Relationship column: Great as a couple, not so great alone
Editor’s note: This is the first of a two-part series.
Dear Neil: I was a full-time parent for 20 years while my husband traveled extensively, and the last 5 years of our 30 years together was all about crisis management because my husband was diagnosed with leukemia. He fully recovered, but I was all used up and felt very spent. So, I initiated the divorce.
But 5 years later, I am stuck. It’s like I’m afraid to make big changes, afraid to make a mistake, afraid of the unknown. I’ve spent so many years taking care of other people that I don’t have ideas on how to move on. Any suggestions?
— Afraid of the Unknown
Dear Afraid: It sounds like you have spent your adulthood functioning as a team member with your ex-husband, that you’re intimidated and afraid of functioning on your own and you may have very little experience as to how to do it. You may need to explore the emotions that the ending of your marriage has created.
Perhaps you fear not being able to take care of yourself. Or maybe you are very introverted and shy, and are extremely uncomfortable to go places, do things and interact with other people on your own. It’s possible you may have been a lifelong people pleaser, hooked on other’s approval, and you haven’t a clue about how to care for and receive approval from yourself.
It could be that you are feeling enormously disconnected from other people, and you secretly yearn for the comfort and security of belonging to and with someone else. Then again, you may have very low self-confidence and self-esteem, and therefore you question your ability to handle the curve balls that life inevitably throws at all of us.
These may be feelings you’ve always had but that being part of a couple insulated you from, so you didn’t have to deal with or even be conscious of them. Your 30-year marriage may have protected you from having to think about all of these issues.
Your task is to figure out what’s standing in your way in order to become a more full-functioning, vital, self-confident and independent person. So look at the following emotions very carefully, and explore which ones are in your way: loneliness; depression; anger; guilt; shame; blame; terror; fear; happiness; passion; joy; love. These are the emotions that are likely standing in your way, so look very thoroughly at which ones have hold of you, and then explore what you have to do in order to overcome the power they have over you.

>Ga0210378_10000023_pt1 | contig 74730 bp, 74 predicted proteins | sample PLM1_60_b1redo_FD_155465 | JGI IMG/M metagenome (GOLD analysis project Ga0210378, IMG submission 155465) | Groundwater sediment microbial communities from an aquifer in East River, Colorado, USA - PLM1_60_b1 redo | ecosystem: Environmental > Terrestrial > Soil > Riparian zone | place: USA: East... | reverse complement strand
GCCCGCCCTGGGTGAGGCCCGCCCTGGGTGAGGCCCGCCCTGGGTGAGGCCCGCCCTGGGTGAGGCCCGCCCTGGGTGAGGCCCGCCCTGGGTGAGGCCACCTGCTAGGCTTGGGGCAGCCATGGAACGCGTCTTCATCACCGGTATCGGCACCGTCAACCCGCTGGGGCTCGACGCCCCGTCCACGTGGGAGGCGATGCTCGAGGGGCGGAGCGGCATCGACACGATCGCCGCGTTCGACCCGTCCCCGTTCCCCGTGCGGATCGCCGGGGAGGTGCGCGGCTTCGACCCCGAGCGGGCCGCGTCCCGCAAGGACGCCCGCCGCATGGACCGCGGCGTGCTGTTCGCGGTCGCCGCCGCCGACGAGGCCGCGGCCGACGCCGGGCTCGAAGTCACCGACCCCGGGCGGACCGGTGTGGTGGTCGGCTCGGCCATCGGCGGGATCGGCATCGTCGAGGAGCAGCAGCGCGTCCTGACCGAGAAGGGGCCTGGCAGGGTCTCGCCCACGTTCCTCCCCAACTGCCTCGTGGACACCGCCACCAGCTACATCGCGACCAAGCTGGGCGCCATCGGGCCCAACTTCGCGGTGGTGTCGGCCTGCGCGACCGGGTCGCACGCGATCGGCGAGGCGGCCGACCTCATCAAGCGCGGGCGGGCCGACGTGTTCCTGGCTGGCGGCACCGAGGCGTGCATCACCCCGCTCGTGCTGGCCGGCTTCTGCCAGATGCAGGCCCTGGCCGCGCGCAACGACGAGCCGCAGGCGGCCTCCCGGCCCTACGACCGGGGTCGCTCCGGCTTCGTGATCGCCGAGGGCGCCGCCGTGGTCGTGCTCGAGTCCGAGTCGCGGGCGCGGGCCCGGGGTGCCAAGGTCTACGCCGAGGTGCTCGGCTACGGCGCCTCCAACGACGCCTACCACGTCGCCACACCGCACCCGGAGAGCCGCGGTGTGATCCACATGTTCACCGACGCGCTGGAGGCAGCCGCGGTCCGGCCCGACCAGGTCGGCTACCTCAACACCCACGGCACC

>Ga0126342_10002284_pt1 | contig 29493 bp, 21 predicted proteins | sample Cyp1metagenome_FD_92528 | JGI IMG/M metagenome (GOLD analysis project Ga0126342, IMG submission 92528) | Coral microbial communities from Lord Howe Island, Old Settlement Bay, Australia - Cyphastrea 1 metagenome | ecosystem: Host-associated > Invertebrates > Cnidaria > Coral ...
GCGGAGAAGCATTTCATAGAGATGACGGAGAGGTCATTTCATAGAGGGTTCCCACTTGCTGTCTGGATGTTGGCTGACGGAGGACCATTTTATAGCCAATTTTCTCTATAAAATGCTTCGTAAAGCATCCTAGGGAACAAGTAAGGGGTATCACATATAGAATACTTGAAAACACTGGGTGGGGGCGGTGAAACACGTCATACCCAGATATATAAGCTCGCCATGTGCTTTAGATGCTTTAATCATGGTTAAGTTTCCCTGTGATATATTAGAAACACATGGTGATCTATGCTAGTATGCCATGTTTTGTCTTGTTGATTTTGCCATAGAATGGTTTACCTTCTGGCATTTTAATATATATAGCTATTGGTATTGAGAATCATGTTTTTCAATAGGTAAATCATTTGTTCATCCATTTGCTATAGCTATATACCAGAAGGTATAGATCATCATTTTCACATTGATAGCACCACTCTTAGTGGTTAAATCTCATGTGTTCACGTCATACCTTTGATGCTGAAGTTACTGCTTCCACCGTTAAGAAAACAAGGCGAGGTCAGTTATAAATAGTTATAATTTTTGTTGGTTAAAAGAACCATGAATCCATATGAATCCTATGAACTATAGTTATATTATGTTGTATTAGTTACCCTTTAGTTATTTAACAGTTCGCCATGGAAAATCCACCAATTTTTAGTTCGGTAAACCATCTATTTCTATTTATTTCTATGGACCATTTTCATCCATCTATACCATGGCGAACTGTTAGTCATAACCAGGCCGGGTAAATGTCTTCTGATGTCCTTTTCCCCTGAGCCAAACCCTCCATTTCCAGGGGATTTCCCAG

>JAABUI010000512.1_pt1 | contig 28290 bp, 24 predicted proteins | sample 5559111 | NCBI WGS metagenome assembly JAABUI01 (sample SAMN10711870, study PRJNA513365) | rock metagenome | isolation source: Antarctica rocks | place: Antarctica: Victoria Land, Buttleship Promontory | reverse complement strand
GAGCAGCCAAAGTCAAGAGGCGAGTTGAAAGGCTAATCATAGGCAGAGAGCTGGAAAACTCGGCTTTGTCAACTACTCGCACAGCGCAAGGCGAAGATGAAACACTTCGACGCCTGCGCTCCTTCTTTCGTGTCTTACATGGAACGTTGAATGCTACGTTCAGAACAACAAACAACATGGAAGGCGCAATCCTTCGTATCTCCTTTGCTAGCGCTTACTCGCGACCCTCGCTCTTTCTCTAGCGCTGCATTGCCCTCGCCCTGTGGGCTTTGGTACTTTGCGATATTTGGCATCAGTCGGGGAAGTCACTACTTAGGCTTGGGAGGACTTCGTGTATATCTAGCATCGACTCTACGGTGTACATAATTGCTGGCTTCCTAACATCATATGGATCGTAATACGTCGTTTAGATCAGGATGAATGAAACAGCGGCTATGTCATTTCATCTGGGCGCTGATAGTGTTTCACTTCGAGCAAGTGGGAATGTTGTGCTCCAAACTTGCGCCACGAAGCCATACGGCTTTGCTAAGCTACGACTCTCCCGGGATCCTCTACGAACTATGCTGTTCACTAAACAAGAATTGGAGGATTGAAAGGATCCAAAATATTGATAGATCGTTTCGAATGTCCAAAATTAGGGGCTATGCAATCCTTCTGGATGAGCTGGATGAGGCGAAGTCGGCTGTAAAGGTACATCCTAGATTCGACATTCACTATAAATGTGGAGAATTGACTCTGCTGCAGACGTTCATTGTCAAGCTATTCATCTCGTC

Of course, it’s always possible that you fear risking rejection, or that you don’t feel good enough or lovable enough to explore other options and choices for your life. If so, that would entail working on and improving your self-esteem.
One more thought. Could you be emotionally hanging onto your ex-husband — and therefore you haven’t put closure to that relationship — because you secretly wish for a reconciliation? If so, that will keep you stuck and unable to move on with your life, because you haven’t actually detached from him. If that is the case, you need to put closure to your marriage. I will address how in next week’s column.
Neil Rosenthal is a licensed marriage and family therapist in Westminster and Boulder. His column is in its 21st year of publication and is syndicated around the world. You can reach him at 303-758-8777, and can email him through his website: http://www.heartrelationships.com. He is not able to respond individually to queries.
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